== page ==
For RR it would be more a “back to the roots” as the TRENT family has its origins in the RB211, powering the 757… 😉
Well, that would be more than a decade after the RB211s somewhat unlucky wedding with the TriStar. A couple years late it earned more merits with the 747-200 and only the third application was the 757. A bit oversized for it, but that only added to the charm of the 757 I guess.
The interesting thing will be when Boeing’s best engines guys are asked, taking everything into account, where they see the most potential for the next 20 years, on a LEAP development, a advanced RR engine or the the PW geared fan family.
And then they somehow give the wrong answer, and everybody heard it..
Slamming doors at finance, angry phone calls, moving goals posts, adjusting guidelines, serious F2F’s with the guys involved.. The complete circus to get out the right answer.
I would think the engine guys will favor the UltraFan, not the Advance, or do you think the GTF?
Hi Keesje, help me out if I talk nonsense.
As far as I can make out the Advance3 core will give improvement X (they claim 20%) and be ready by 2021/2 while the Ultrafan around 2025 with an additional 5%.
Assuming this the Advance3 core based engine seems to be the lower risk and a sensible option. The UF is higher risk and could have aerodynamic penalties due to fan size, etc.
That’s 20% against the Trent 700. But it’s only 10% against the Trent 7000. And then that’s their goal. So indeed it’s possible that IF the Advance is really so much more efficient than the 7000 it’s a candidate for the 797. But it’s also possible that RR finds in their flight test that the gain is quite a bit smaller and they would need to go to the UltraFan to make the step change Boeing requests.
The Ultrafan will not have more drag, given the same fan size, but has the additional benefit of being shorter and lighter, due to much less stages.
The Advance would include less risk, yes, and be available sooner too…
Thanks Gundolf, the Advance3/UF always confused me. Starting to catch-up.
The UltraFan will have a 4:1 gear reduction ratio (i.e. 3:1 on the PW-1100G); overall pressure ratio exceeding 70:1 (i.e. 60:1 on the GE9X); bypass ratio of 15:1 (i.e. 12:1 on the PW-1100G).
According to RR, a 70,000 lbs of thrust UltraFan engine would have a 140-inch wide fan. Hence, a 35,000 lbs of thrust UltraFan engine would have a fan diameter of about 99 inches; or 18 inches wider than the fan on the current PW-1100G (A32Xneo).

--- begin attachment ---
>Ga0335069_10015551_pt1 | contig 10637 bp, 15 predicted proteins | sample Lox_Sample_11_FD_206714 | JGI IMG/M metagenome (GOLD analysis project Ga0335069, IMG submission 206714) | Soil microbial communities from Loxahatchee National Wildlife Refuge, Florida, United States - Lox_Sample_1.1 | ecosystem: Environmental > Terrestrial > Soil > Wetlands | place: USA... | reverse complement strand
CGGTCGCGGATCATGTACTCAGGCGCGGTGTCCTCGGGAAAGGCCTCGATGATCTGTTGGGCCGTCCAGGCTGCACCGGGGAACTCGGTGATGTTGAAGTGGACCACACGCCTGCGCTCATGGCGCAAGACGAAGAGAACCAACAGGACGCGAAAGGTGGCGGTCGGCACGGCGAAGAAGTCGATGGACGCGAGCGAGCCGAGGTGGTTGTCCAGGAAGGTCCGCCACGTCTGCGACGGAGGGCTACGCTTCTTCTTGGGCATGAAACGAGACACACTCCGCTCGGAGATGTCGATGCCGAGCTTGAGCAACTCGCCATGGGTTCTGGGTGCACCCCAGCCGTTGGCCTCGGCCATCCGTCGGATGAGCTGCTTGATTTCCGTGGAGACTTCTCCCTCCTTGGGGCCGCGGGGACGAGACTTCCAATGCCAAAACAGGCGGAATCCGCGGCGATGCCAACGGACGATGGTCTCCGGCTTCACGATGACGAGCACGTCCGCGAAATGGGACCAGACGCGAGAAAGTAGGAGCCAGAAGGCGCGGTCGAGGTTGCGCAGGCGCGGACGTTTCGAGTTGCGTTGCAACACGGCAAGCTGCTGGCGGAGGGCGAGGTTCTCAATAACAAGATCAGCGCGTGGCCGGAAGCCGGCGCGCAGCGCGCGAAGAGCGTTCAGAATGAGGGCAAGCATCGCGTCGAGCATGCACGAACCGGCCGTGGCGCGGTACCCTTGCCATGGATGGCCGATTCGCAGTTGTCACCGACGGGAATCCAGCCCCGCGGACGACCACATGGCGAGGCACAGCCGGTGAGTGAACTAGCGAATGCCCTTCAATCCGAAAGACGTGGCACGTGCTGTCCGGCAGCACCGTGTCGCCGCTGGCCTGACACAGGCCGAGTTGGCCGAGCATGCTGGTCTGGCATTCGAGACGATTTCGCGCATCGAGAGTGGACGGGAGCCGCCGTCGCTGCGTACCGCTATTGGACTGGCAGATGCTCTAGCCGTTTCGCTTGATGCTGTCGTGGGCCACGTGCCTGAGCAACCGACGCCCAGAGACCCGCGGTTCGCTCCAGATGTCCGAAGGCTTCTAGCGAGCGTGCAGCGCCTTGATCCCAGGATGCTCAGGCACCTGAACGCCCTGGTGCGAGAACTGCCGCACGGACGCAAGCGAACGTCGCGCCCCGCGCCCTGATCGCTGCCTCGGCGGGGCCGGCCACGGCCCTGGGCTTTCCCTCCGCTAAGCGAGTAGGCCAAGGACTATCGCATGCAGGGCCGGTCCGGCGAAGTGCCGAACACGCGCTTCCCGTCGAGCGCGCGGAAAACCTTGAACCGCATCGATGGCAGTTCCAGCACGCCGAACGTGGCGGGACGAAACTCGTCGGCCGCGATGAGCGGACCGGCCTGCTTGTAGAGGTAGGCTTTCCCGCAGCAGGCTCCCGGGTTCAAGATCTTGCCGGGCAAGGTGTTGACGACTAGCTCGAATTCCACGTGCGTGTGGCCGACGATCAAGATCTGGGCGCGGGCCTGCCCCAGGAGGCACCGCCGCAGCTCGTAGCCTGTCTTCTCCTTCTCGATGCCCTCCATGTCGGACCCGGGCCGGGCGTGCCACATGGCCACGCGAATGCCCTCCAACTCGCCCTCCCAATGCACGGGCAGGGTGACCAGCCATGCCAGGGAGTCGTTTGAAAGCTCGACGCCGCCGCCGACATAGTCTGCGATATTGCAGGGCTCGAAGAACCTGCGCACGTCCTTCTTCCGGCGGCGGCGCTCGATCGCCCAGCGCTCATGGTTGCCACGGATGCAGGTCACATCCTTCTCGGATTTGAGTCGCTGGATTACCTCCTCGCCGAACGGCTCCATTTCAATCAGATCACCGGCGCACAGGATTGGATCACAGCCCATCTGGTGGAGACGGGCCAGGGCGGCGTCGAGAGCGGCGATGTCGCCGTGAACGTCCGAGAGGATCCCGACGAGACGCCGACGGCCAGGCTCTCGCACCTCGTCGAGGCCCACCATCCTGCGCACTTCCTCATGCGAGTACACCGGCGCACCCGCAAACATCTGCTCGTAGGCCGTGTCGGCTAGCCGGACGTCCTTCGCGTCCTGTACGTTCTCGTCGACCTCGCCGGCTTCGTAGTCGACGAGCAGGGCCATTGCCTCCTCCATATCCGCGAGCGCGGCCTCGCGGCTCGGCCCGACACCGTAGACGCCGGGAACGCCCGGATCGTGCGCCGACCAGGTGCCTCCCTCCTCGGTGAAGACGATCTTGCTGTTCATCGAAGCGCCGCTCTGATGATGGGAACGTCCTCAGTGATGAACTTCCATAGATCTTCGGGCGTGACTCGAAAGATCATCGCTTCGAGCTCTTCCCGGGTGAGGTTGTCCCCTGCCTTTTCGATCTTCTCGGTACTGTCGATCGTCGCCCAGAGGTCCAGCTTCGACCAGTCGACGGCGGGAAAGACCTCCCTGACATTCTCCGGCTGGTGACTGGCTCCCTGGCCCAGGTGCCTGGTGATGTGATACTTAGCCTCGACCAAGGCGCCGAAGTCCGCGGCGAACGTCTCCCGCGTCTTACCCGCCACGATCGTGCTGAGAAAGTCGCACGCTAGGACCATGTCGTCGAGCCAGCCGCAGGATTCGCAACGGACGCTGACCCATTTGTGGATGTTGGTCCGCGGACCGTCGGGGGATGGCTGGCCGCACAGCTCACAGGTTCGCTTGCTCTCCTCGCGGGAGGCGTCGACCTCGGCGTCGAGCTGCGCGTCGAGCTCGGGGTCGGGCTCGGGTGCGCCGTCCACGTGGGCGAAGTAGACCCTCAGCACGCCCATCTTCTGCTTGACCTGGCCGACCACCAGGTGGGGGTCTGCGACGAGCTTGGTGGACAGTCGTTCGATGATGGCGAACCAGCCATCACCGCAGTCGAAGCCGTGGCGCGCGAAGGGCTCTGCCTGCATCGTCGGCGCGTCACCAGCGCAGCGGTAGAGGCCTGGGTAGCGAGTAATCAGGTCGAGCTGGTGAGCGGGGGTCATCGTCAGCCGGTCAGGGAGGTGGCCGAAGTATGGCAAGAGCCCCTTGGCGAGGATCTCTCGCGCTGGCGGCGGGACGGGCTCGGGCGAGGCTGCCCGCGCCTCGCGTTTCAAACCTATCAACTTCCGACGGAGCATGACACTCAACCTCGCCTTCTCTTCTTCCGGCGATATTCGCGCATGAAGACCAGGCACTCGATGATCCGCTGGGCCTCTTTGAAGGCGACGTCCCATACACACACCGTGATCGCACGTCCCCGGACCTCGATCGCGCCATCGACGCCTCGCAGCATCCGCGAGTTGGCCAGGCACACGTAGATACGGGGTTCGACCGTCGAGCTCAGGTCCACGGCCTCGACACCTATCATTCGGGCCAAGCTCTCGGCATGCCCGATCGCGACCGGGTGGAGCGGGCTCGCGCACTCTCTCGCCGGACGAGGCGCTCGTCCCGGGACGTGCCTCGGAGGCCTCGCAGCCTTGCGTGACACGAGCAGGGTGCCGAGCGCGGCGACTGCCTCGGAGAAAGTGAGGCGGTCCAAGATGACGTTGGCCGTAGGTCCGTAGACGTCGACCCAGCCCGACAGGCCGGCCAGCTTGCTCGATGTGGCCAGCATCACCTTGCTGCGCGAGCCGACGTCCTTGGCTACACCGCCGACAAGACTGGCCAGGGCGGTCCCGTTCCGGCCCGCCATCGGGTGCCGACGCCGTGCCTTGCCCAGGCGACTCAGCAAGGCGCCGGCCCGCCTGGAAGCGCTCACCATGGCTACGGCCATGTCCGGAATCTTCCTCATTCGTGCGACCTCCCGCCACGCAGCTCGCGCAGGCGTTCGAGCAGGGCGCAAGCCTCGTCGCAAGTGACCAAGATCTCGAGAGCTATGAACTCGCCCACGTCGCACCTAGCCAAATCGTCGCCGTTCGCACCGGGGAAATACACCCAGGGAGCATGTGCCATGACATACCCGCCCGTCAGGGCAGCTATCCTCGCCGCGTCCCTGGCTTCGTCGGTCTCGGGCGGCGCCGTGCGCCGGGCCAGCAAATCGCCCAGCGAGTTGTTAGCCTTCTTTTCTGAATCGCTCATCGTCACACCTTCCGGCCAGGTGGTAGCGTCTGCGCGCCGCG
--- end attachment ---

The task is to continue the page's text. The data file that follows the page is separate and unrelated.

Thanks, what type of landing gear will you need? Looks like an over wing for me?
You are one of manifest morbid jealousy. It just makes you sick that Boeing innovation but not Airbus
In the blogosphere you are often slapped 😉
Would you care to elaborate?
Would that be in the verovenia blog?
You know, the last holdout for doctrinaire Boeing cheerleaders who really, really dislike Airbus.
Please do not try to change the roles. Keesje is the most popular troll in the blogosphere.
We have no more problem with Airbus than Keesje and you have a problem with Boeing.
The proof is (since 2014) NMA will never work To you.
“Boeing goes wrong and Boeing goes wrong”..
And even outside NMA!
Keesje’s arguments have always been false and ridiculous that have been opposed by the members of A.net!
It is his stupidity and bias that is blamed. Not his ideas!
But today in 2018, NMA is close to launch. You even know it, including Keesje, but your trolls will not change anything.
It’s only sickly jealousy that you come screaming into the blogosphere.
When NMA is launched you will die as a result of your sickly jealousy.
And that’s just because you chose the wrong camp
It will not be our fault …
So do not blame, do not blame me.
@checklist, @keesje, others: Knock off the personalized back-and-forth. It’s a violation of our Reader Comment Rules. Violators have been suspended from commenting in the past. I won’t hesitate to suspend you.
Stick to the issues.
I was just saying that Keesje was biased.
His arguments was simply have been refuted throughout the blogosphere.
In short, an Airbus fan boy …
I’m no more aggressive than him that he wants to make appear
I fully agree. I did not do any personalized back-and-forth, Although checklist seems crazy aggressive again.
Dammit, Keesje, your second sentence just violated Reader Comment despite admonition. Stop it. The next violation will result in suspension to comments for two weeks.
A new single aisle engine must be first price for all engine manufacturers in 10-15 years from now.
I’m really curious why it’s not a downsized, 2nd gen Genx derivative. First off, this 767 replacement is a twin aisle. Twin aisles have historically been GE’s turbine bailiwick. From a capacity standpoint, it also looks like CFM has more than it can “say grace over”! Isn’t it time (presumably on wing in 2023) for a second gen Genx? Won’t the 78 also need a second gen Genx in pretty near the 2023-2025 timeframe? Isn’t it easier, in the long run, to downsize the Genx’s architecture, both to leave extra power for the 797, ( ala the PWs and RRs on the 757), and to allow for growth—a 797-200? As an aside, good luck to GE on the turboprop. The PT6 has been near absolutely “bulletproof”. I track a PT6 driven Pilatus PC12 being run on medical evac missions all hours of the day and night over the very mountainous northern Rockies! And, wow, wikipedia shows 1,500 PC12s running around on their single PT6s!
Great article Scott, I enjoyed the details here and in the subscription article.
@MontanaOsprey, I don’t think starting with the GENx is a great idea. First of all its a 13k dry weight engine with nearly twice the power than they will need on the 797. The Leap makes more sense from a weight/thrust perspective.
I am sure there are some at Boeing that are not enjoying their engine options with all of the drama that is going on with the GTF/Trent etc. Single sourcing with GE while the GE9X still needs work would be a lot of eggs in one shaky basket. Safran brings a little stability but Boeing can’t be completely happy hearing that this isn’t going to be a clean sheet engine. But then again, everything is a negotiation.
Comments are closed thanks to Keesje and Checklist.